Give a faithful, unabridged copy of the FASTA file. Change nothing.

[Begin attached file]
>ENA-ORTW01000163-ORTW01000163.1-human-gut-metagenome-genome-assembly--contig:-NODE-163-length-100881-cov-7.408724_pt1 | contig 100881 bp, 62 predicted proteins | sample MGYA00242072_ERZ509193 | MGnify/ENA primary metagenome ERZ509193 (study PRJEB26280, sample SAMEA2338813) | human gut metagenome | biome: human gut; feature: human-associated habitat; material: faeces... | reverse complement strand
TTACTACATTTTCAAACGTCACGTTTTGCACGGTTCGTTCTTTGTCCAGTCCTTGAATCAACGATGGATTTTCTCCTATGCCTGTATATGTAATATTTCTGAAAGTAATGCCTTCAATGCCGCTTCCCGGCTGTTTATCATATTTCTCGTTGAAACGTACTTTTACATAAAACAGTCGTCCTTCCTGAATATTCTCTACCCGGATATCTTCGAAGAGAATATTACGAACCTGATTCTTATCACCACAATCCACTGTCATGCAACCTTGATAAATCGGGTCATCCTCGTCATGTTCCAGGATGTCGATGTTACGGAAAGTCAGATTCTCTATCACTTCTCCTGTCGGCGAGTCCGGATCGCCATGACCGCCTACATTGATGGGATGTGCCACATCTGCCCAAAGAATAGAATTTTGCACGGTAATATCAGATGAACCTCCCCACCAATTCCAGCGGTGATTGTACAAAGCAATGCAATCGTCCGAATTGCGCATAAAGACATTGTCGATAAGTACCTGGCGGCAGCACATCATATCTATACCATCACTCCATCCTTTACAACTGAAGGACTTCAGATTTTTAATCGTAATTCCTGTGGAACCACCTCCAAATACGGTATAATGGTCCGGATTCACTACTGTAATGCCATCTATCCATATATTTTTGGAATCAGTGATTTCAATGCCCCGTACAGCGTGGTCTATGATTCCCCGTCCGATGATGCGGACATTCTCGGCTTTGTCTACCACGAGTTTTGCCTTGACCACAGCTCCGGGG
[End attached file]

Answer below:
>ENA-ORTW01000163-ORTW01000163.1-human-gut-metagenome-genome-assembly--contig:-NODE-163-length-100881-cov-7.408724_pt1 | contig 100881 bp, 62 predicted proteins | sample MGYA00242072_ERZ509193 | MGnify/ENA primary metagenome ERZ509193 (study PRJEB26280, sample SAMEA2338813) | human gut metagenome | biome: human gut; feature: human-associated habitat; material: faeces... | reverse complement strand
TTACTACATTTTCAAACGTCACGTTTTGCACGGTTCGTTCTTTGTCCAGTCCTTGAATCAACGATGGATTTTCTCCTATGCCTGTATATGTAATATTTCTGAAAGTAATGCCTTCAATGCCGCTTCCCGGCTGTTTATCATATTTCTCGTTGAAACGTACTTTTACATAAAACAGTCGTCCTTCCTGAATATTCTCTACCCGGATATCTTCGAAGAGAATATTACGAACCTGATTCTTATCACCACAATCCACTGTCATGCAACCTTGATAAATCGGGTCATCCTCGTCATGTTCCAGGATGTCGATGTTACGGAAAGTCAGATTCTCTATCACTTCTCCTGTCGGCGAGTCCGGATCGCCATGACCGCCTACATTGATGGGATGTGCCACATCTGCCCAAAGAATAGAATTTTGCACGGTAATATCAGATGAACCTCCCCACCAATTCCAGCGGTGATTGTACAAAGCAATGCAATCGTCCGAATTGCGCATAAAGACATTGTCGATAAGTACCTGGCGGCAGCACATCATATCTATACCATCACTCCATCCTTTACAACTGAAGGACTTCAGATTTTTAATCGTAATTCCTGTGGAACCACCTCCAAATACGGTATAATGGTCCGGATTCACTACTGTAATGCCATCTATCCATATATTTTTGGAATCAGTGATTTCAATGCCCCGTACAGCGTGGTCTATGATTCCCCGTCCGATGATGCGGACATTCTCGGCTTTGTCTACCACGAGTTTTGCCTTGACCACAGCTCCGGGG